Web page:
Well, that mystical moment together didn't get lost on Francis. When I greeted him this morning he was so happy that I grabbed a pen to catch every word.
He said: "This is the deluxe way of getting up! Everything is falling into place! There are lots of wonderful moments! Wonderful, wonderful moments! NOW! They just keep coming! I'm amazed how much energy I had all day yesterday...It was unlike any other day! After two hours I usually cop out. But I was with it all day. I couldn't believe what was going on and on and on into the evening. Then I had a good night's rest."
Oh my God! What a gift to hear him talk like this!!!
I have so much to write about, and will continue sharing this story of Francis' journey sometime in the future. But except for skeleton outlines, detailed updates as I've been writing will have to wait until later, or at least until all the funeral preparations are completed. I want to dig out photos of Francis, and letters, and papers, and artifacts that illustrate the richness of his life.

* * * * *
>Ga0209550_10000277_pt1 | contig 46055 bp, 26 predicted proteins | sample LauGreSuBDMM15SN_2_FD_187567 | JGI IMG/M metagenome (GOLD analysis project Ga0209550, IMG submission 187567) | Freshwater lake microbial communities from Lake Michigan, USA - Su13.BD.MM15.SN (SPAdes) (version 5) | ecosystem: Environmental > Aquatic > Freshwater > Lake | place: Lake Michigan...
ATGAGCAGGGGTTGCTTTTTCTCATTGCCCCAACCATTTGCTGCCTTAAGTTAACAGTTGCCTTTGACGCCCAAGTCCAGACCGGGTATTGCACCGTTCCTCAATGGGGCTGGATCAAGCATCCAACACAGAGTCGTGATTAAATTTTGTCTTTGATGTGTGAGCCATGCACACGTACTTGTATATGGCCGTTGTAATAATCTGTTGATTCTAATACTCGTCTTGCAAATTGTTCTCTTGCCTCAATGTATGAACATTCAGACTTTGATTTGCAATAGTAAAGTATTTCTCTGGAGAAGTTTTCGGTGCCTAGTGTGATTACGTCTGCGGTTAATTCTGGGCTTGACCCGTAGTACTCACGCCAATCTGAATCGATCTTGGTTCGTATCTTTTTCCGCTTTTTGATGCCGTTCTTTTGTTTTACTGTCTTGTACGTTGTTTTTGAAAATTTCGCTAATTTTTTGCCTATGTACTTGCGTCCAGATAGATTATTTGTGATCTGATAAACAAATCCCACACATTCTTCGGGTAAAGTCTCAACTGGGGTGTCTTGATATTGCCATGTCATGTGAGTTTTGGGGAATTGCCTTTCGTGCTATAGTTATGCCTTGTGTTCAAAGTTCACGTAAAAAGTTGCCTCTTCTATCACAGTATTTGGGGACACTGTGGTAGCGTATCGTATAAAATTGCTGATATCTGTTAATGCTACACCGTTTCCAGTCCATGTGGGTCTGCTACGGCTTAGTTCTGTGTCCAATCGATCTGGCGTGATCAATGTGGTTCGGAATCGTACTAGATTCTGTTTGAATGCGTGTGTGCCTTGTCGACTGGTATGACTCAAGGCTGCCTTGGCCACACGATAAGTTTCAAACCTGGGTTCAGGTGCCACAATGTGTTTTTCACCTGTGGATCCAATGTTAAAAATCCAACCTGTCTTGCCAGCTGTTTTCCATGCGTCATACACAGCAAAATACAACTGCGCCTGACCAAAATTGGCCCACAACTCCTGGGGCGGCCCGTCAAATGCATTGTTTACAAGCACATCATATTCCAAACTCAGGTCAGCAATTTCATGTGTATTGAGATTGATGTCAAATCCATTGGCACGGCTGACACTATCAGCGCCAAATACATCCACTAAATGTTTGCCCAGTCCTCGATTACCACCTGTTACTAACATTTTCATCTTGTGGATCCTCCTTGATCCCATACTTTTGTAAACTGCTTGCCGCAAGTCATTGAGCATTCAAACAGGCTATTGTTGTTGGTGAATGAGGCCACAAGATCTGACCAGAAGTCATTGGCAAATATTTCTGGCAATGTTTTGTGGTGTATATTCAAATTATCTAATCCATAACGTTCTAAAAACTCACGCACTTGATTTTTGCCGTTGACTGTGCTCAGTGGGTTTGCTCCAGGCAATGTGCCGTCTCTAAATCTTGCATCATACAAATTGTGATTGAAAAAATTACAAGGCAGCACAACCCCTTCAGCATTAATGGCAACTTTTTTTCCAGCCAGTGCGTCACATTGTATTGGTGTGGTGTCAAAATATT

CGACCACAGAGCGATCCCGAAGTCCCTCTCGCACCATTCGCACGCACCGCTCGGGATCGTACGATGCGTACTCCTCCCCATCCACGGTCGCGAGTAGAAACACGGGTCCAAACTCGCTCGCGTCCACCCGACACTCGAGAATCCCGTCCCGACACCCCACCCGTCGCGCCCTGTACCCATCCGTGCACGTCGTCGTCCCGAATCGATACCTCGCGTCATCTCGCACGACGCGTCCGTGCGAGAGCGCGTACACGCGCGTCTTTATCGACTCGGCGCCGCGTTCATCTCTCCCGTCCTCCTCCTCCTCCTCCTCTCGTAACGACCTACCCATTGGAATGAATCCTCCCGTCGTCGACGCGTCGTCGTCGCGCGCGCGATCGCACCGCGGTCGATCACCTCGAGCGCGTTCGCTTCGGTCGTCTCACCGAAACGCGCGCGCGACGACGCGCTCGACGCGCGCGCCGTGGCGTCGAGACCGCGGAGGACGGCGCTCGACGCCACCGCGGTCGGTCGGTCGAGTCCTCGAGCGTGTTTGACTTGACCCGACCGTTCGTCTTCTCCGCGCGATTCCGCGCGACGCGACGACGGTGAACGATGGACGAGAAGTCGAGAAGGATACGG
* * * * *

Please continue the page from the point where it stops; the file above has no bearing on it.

It's been a life of great integrity. It's something to celebrate! Even as grief creates the numinous time and spaces that deepen the soul.
Dr. Sherwin B. Nuland put it so well in his book which I picked up years ago: How We Die, Reflections on Life's Final Chapter: "In ages past, the hour of death was, insofar as circumstances permitted, seen as a time of spiritual sanctity, and of a last communion with those being left behind....For many this last communion was the focus not only of the sense that a good death was being granted them but of the hope they saw in the existence of God and an afterlife." p. 256